Breakfast Lectures with Marten Kuijpers
From its main port in Rotterdam, to its productive hinterlands of greenhouses and farms, the logic and relations that define the physical and social landscape of work and labor in the Netherlands are being redefined by machines, data and interfaces. Driven by efficiency, competitiveness and policies, the architectures of logistics, agriculture and horticulture, and the spatial organization of human and non-human labor are being reconceived. In his lecture, Marten Kuijpers, senior researcher at Het Nieuwe Instituut, will reflect on these emerging architectures and urbanisms of automated labour, taking recent developments in the Dutch productive hinterlands as a departing point. As robots and smart systems take over the toil, working environments, the workers that populate them, and what they do, transform. Traditional port crane operators are now replaced by office workers seated in ergonomic control rooms and flexwork environments overseeing 24/7 the automated loading and unloading of containers. In the countryside, dairy and horticultural farmers manage ever-growing concerns through dashboards on desktop computers or smartphone apps. Sharing space with the robots, cows and temporary workers become data, and their bodies are managed as abstract components of a larger system, which can be accessed from anywhere by logging on the cloud.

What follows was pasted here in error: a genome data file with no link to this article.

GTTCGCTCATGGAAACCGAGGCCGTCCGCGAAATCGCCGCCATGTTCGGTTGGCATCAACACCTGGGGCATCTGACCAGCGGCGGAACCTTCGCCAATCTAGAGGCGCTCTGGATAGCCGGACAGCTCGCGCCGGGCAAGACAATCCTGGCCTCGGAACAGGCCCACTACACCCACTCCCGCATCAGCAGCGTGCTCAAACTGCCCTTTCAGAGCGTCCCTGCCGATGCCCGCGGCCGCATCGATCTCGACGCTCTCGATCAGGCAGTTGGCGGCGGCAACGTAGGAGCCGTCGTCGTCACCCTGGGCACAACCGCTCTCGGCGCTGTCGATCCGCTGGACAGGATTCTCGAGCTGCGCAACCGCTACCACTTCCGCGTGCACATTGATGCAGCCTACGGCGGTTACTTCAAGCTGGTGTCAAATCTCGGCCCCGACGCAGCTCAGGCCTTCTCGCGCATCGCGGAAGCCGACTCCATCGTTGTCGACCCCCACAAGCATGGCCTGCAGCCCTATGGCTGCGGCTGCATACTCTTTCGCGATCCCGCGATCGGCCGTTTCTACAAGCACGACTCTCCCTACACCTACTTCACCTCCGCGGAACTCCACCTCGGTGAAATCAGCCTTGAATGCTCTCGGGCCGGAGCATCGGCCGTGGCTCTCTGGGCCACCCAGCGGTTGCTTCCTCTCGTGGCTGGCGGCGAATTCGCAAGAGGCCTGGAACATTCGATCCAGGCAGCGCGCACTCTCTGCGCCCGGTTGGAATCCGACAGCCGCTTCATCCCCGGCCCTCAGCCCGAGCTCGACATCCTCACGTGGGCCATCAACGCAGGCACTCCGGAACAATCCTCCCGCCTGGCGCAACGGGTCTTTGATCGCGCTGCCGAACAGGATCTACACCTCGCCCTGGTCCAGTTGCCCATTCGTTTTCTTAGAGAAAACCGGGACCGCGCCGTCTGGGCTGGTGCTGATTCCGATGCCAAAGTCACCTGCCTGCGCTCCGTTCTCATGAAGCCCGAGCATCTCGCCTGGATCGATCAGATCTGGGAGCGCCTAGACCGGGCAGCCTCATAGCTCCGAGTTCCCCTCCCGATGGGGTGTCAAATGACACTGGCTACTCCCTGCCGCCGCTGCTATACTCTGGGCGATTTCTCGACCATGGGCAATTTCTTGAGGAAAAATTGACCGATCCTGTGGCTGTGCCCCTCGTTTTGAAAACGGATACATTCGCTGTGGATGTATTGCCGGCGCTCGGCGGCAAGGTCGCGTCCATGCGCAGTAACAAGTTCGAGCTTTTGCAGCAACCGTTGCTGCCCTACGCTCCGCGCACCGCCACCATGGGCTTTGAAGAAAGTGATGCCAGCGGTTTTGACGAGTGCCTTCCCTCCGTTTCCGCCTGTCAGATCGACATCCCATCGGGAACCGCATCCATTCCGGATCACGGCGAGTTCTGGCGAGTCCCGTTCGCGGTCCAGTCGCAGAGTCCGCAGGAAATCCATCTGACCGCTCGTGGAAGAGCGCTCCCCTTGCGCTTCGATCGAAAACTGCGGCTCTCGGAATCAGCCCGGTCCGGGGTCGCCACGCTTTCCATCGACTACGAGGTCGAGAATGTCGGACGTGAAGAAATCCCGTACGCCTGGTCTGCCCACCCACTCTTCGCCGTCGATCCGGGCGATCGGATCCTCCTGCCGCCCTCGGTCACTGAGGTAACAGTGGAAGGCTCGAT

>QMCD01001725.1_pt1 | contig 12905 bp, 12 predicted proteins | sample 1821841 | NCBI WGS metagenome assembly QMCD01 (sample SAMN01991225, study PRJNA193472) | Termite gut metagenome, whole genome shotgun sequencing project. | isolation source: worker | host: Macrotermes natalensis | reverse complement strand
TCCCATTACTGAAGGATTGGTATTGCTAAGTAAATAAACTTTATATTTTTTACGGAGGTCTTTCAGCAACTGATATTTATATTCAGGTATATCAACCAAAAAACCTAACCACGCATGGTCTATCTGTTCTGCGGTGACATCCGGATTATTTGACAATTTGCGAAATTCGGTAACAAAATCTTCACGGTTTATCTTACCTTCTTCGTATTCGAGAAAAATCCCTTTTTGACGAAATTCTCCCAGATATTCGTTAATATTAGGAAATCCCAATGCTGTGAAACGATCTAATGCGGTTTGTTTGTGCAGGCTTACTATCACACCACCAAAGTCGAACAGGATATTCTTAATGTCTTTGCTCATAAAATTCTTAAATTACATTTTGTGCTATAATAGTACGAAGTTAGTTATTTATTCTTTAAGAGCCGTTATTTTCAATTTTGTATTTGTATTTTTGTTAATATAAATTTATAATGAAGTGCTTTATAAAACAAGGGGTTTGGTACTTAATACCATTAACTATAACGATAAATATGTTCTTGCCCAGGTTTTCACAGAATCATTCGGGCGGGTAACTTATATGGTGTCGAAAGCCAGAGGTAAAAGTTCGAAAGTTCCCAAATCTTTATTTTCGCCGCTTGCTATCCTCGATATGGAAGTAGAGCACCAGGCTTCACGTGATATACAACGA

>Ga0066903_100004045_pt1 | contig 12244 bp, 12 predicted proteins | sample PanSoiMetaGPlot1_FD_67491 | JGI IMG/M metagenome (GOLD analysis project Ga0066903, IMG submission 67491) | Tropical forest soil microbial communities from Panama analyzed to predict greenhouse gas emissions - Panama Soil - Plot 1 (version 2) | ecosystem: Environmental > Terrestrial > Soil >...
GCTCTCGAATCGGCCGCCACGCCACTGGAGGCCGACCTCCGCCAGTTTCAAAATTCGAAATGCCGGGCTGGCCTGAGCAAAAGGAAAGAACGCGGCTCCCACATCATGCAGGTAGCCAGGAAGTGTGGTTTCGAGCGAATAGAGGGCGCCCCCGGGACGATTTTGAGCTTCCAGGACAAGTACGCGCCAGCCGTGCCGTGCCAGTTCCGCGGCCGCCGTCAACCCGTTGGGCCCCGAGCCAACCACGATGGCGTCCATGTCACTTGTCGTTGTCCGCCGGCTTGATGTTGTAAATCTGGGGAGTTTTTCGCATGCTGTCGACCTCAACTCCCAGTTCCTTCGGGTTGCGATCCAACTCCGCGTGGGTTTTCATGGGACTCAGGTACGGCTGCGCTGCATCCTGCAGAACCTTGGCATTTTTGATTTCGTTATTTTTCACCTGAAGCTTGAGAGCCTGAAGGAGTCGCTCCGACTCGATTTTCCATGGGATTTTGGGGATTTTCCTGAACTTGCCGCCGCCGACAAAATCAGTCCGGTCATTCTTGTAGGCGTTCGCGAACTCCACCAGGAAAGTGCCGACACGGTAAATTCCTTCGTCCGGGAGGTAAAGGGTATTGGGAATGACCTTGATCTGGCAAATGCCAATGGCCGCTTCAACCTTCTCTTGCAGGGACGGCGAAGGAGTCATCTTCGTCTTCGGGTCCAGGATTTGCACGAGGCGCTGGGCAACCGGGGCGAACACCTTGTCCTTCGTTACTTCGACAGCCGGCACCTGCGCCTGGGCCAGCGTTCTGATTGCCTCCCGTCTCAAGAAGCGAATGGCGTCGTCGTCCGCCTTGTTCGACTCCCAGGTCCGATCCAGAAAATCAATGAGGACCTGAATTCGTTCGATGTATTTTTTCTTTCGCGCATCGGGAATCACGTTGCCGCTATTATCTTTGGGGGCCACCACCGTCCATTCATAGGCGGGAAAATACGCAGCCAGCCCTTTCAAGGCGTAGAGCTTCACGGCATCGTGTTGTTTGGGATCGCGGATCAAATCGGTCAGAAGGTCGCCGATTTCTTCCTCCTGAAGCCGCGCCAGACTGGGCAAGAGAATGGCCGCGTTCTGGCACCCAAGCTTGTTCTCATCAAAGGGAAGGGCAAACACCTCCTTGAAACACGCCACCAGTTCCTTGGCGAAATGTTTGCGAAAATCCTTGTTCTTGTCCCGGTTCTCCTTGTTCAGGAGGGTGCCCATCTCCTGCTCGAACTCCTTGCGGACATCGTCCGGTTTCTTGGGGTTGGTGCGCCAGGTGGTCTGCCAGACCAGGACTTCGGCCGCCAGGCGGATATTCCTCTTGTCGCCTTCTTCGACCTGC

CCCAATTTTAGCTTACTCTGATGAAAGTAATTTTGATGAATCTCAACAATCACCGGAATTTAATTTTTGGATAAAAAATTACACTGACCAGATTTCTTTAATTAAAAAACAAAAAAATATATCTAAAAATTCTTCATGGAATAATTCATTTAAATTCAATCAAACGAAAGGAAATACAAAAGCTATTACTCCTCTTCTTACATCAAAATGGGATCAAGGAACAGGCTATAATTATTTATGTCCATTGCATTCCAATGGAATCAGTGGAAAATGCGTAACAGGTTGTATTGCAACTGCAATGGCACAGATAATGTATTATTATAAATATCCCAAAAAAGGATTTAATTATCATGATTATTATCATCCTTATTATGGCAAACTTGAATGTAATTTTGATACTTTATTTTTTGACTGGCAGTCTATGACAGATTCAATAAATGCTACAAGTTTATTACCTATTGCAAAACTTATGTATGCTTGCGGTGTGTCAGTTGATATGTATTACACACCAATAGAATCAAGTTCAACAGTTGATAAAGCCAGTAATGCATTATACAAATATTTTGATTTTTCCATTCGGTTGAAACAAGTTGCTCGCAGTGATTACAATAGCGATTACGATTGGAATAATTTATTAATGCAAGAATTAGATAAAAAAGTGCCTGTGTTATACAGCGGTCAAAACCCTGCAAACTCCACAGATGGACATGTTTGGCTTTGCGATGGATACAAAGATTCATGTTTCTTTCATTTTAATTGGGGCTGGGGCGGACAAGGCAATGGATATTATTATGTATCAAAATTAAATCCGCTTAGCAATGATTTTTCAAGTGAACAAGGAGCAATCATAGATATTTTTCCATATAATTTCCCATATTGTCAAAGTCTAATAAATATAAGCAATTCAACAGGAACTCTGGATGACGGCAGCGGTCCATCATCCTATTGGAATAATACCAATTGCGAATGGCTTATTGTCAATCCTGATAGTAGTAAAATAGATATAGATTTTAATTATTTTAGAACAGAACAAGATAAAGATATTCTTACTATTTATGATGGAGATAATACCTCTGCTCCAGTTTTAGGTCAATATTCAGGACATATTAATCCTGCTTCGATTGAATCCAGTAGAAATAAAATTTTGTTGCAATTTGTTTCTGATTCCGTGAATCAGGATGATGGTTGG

Marten Kuijpers is an architect based in Rotterdam and senior researcher at Het Nieuwe Instituut, the Dutch institute of architecture, design, and digital culture. Marten was curator of several exhibitions at the institute, including Sicco Mansholt. A Good European (2014), which examined the spatial implications of postwar agricultural policies in the Netherlands. His current research focuses on the implications of automation for the built environment, based on present-day case studies in the Netherlands and the Pearl River Delta region, as part of Automated Landscapes, a long-term collaborative research initiative on the implications of automation for the built environment, launched in 2017 by Het Nieuwe Instituut. Marten's work has been published in Harvard Design Magazine, The Site Magazine and MetropolisM, among others.